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Think of all the “entities” that are critical to Box customers running their business.  These business entities include customers, either specific individuals (B2C) or accounts (B2B), products, parts, drugs, diseases, financial securities, regulations, etc.  Having all of the enterprise data virtually connected by Sinequa makes it possibly to provide a unified “360º View” of these various entities to bring all of the right information to the right person at the right time.
As you can see, leveraging Sinequa to contextualize the information within Box and other enterprise repositories not only boosts productivity and keeps knowledge workers in the flow but has repeatedly proven to enhance customer service, improve regulatory compliance and increase revenue within different areas of the business.  Achieving these benefits positively impacts the bottom line and serves as validation that an organization has become truly information-driven.
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4 Ways Real-Time Data Improves Customer Service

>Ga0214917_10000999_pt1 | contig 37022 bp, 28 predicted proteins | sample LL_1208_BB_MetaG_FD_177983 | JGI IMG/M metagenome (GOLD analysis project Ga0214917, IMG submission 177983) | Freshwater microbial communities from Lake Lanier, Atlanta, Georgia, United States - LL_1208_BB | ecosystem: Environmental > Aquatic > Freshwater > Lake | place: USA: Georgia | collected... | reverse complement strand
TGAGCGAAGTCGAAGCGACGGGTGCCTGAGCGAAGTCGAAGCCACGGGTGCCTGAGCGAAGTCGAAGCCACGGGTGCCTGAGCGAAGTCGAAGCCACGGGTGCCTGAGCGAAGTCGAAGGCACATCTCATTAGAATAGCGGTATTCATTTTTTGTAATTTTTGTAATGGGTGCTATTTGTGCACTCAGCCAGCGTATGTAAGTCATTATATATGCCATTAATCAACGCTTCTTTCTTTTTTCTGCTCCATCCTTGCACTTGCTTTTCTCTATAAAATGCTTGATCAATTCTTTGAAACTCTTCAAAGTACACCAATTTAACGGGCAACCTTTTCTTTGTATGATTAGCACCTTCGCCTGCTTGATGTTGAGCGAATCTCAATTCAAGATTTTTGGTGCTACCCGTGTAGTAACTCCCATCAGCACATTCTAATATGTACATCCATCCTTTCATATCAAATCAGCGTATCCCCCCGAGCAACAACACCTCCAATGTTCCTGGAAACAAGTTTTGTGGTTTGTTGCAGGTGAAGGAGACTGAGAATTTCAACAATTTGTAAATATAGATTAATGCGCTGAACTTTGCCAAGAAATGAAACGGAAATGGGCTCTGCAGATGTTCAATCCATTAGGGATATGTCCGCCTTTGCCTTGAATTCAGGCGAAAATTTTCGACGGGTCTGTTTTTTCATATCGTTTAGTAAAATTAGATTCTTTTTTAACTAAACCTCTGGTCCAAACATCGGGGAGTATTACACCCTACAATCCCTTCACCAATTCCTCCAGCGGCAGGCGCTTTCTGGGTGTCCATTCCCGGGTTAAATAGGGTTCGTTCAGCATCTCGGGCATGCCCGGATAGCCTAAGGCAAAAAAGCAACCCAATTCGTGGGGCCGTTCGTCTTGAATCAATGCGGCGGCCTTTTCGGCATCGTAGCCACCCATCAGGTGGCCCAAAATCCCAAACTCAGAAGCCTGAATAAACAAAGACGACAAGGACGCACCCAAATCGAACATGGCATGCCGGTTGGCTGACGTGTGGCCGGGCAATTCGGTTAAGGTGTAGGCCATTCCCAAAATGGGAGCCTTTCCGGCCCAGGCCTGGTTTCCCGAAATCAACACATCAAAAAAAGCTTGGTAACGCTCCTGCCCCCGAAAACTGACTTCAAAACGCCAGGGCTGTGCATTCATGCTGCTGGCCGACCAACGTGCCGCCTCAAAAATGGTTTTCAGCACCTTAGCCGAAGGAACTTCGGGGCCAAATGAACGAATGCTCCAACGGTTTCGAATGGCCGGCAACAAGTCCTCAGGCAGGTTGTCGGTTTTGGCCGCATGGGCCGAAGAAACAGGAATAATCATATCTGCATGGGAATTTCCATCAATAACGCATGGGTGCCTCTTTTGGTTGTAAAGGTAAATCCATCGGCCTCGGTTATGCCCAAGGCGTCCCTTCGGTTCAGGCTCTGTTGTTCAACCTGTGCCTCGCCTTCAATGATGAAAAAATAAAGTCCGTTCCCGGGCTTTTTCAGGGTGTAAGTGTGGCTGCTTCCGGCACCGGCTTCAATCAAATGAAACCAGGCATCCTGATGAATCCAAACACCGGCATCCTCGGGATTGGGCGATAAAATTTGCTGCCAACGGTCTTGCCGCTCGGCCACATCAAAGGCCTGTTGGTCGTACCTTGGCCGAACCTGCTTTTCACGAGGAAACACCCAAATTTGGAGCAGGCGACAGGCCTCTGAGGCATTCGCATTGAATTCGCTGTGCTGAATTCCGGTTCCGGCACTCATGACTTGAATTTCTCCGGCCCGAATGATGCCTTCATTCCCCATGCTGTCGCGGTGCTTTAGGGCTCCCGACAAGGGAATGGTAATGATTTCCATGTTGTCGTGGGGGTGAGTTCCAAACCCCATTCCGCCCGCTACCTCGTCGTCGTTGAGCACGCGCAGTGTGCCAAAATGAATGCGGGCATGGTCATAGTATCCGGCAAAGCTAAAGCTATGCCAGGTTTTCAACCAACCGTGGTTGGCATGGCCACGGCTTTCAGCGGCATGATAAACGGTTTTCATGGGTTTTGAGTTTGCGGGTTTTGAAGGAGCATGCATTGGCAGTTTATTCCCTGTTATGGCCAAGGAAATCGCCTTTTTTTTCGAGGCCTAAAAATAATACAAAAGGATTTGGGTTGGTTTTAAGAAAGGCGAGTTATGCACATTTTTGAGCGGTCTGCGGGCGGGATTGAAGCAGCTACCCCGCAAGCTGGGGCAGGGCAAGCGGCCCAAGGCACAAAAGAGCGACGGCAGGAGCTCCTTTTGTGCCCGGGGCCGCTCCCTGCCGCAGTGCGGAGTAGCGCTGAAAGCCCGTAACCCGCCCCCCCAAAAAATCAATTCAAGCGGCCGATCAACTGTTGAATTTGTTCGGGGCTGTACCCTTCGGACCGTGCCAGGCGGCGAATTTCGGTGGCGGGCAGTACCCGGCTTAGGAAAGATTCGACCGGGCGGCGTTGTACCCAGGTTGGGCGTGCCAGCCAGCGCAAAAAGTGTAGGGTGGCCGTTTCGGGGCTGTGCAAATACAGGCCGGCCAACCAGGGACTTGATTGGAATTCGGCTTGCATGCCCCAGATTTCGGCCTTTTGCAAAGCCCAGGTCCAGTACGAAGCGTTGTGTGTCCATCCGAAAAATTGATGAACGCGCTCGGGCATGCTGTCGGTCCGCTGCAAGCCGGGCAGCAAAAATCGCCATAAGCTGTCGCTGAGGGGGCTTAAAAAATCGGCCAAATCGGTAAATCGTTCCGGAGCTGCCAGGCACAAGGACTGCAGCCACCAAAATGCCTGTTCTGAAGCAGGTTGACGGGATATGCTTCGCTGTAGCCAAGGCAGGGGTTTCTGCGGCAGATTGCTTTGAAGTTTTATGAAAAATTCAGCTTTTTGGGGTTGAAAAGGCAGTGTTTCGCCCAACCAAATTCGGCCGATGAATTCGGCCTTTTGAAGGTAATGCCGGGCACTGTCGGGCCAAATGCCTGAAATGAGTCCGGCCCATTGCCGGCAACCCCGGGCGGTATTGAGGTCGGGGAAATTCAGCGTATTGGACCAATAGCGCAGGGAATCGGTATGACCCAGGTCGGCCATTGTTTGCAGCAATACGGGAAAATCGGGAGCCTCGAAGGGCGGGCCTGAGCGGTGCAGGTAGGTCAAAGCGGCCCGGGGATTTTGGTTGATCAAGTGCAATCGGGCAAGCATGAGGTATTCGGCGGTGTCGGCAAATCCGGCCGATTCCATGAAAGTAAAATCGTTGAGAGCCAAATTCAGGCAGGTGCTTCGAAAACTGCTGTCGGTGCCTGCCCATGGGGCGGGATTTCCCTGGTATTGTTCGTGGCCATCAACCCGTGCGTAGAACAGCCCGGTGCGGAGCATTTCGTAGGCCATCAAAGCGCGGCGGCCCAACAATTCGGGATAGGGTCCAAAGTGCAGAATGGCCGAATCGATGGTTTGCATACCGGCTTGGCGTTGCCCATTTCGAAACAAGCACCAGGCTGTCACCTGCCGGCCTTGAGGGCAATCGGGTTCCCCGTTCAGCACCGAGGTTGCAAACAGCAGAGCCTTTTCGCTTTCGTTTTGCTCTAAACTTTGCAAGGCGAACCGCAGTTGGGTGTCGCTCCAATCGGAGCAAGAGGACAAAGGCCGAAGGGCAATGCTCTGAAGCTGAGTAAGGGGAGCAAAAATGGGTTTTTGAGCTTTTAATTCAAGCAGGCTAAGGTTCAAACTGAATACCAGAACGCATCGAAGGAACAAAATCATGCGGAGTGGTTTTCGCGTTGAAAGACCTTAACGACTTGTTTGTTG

This article was originally published on RT Insights.

Instant access and 360-degree views of all customer and product data is mandatory to enable customer service representatives to operate more efficiently.

Customer Service

Customer service centers serve as organizational information hubs, resonating with the voices of the customers. They are strategic to an enterprise, as they are often the most recent and most frequent point of contact that the customer has with an organization.

Properly used, customer service centers can satisfy customers and improve retention. They can also drive revenue by cross-selling and upselling. To do this, they must manage the volume of interactions efficiently and control average handle time (AHT). Increasingly, they must achieve this with tighter budgets. Instant access and 360-degree views of all customer and product data is mandatory to enable customer service representatives (CSRs) to operate more efficiently.

With people and information spread across various locations, this task can seem daunting. The right mix of technology can enable customer service centers to overcome these challenges and run at peak performance. Below are four tips for CSRs to manage high volume of interactions:

Improving visibility into real-time customer data

CSRs need visibility into customer data across all contact and interaction points within the enterprise — regardless of location, repository and format. By aggregating all data and providing a single, secure access point to relevant and real-time customer and product information, a unified view of information can be formed to help CSRs respond to customers’ concerns and issues quickly and accurately.